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Re: [ontolog-forum] Cultural variation in cognitive machinery

To: ontolog-forum@xxxxxxxxxxxxxxxx
From: "John F. Sowa" <sowa@xxxxxxxxxxx>
Date: Mon, 12 Apr 2010 09:34:04 -0400
Message-id: <4BC3214C.7010907@xxxxxxxxxxx>
Ali,    (01)

I said that my previous note was the last I would write on this thread,
but the following point is significant for ontology:    (02)

AH> When writing on the computer, with access to the internet, the type
> of thought that comes out, with all the attendant references, links
> etc, is very different than a conversation conducted say by letters
> over a several month period...    (03)

I agree that writing is an extremely important memory aid, and that
computer networks are extremely valuable transmission media.  But
I wanted to emphasize that preliterate societies also had excellent
memory aids, which modern societies don't fully appreciate.    (04)

As your friend McLuhan said, "The medium is the message."  And those
preliterate societies had a very wide range of media that modern
scientists are only beginning to decipher.    (05)

AH> With symbolic representation, it's there, plain for me to refer to.
> How I think about, process and use what you said has changed...    (06)

But language itself is the ultimate symbolic representation.  Long
before writing was invented, oral traditions could preserve and
transmit highly precise information over many centuries.    (07)

I also agree that a visual representation that people can refer to
while they're talking is extremely important.  Note the ubiquitous
use of blackboards, scratches in the sand, and other markers by
mathematicians.    (08)

And don't forget the importance of art, diagrams, sculpture, and
things like Stonehenge as memory aids.  Stonehenge is just the most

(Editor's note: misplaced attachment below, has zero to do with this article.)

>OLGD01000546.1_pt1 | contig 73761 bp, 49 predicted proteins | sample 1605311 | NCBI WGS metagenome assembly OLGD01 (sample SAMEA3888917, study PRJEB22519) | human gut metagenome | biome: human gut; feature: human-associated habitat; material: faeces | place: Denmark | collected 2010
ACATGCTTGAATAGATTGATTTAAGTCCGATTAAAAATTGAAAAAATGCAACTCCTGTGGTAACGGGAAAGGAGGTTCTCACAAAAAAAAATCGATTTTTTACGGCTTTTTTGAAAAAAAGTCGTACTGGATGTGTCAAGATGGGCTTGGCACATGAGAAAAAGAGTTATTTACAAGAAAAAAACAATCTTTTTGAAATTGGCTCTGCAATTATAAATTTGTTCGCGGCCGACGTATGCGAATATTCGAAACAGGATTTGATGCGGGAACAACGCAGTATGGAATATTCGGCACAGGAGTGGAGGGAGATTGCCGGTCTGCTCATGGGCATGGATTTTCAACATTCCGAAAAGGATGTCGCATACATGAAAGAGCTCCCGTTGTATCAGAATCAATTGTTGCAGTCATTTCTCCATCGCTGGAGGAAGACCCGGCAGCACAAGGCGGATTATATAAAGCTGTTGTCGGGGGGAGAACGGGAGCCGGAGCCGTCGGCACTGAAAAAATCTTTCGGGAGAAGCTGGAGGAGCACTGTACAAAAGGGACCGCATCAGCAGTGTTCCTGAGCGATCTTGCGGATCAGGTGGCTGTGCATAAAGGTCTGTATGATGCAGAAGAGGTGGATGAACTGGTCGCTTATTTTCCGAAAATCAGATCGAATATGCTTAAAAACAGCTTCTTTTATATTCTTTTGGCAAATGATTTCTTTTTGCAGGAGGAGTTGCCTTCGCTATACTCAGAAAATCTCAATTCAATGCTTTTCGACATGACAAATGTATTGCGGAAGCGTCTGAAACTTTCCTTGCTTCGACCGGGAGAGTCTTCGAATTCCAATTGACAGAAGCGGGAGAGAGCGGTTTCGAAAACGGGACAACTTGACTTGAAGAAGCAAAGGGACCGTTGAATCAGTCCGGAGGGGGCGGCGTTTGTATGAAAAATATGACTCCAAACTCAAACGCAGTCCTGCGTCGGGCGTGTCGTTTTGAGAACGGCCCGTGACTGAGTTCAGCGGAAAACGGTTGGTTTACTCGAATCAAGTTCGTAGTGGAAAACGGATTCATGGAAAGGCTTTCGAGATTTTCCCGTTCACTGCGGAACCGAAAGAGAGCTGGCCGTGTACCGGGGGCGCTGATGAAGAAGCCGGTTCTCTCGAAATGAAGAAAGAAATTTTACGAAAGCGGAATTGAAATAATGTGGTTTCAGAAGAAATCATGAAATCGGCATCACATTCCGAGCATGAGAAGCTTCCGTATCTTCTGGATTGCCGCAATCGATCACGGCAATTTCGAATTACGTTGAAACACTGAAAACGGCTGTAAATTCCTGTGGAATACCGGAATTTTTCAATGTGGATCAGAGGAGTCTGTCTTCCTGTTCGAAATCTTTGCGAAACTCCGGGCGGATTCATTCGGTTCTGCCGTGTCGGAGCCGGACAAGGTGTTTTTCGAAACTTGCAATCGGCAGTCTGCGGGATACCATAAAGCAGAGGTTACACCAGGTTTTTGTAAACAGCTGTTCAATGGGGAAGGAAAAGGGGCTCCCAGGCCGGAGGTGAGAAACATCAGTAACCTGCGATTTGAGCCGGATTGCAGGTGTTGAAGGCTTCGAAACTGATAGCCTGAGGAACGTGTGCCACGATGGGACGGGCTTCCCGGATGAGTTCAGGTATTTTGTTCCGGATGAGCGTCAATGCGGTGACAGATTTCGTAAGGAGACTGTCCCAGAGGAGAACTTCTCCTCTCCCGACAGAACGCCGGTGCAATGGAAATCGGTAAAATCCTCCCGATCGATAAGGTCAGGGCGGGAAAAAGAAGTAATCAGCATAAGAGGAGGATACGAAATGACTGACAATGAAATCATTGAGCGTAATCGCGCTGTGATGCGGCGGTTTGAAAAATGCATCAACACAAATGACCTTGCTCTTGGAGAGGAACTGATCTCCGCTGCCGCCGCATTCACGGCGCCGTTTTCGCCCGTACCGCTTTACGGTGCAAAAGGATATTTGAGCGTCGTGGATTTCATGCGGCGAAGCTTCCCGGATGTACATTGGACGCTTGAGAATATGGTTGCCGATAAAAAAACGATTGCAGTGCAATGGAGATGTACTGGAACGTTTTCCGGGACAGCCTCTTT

obvious because of its size, but preliterate societies have been
using notched sticks, strings of beads, totem poles, landmarks,
"sacred" mountains and trees, etc., as memory aids.    (09)

The Cro-magnon "art" wasn't just art, it was history.  Unfortunately,
we lost the accompanying oral tradition that explicates it.    (010)

The stone arrows and blades, for example, are themselves excellent
memory aids about how the artifacts are created, and modern
archaeologists have analyzed them to recreate the technology.    (011)

Another important point is that the oral tradition depended very
heavily on rhythm and music to preserve the words verbatim.  I'm
sure that we have all noticed that we can remember words of songs
much more precisely than anything our teachers told us in school.    (012)

All the oral bards who preserved the histories verbatim over many
centuries used musical or rhythmic accompaniment.  Most often,
they played a lyre or a simple stringed instrument, and many
of the best and most accurate bards were blind.    (013)

Relevance to ontology:  The medium might not be the entire
message, but it is an important aid to getting the message
across.  The current media that people have been using for
representing ontologies (e.g., RDF and OWL) represent the
an extreme *degradation* of the medium.    (014)

We desperately need better media for representing ontologies.
Graphics can help, but a lot of innovation is necessary to
discover good forms.    (015)

John    (016)

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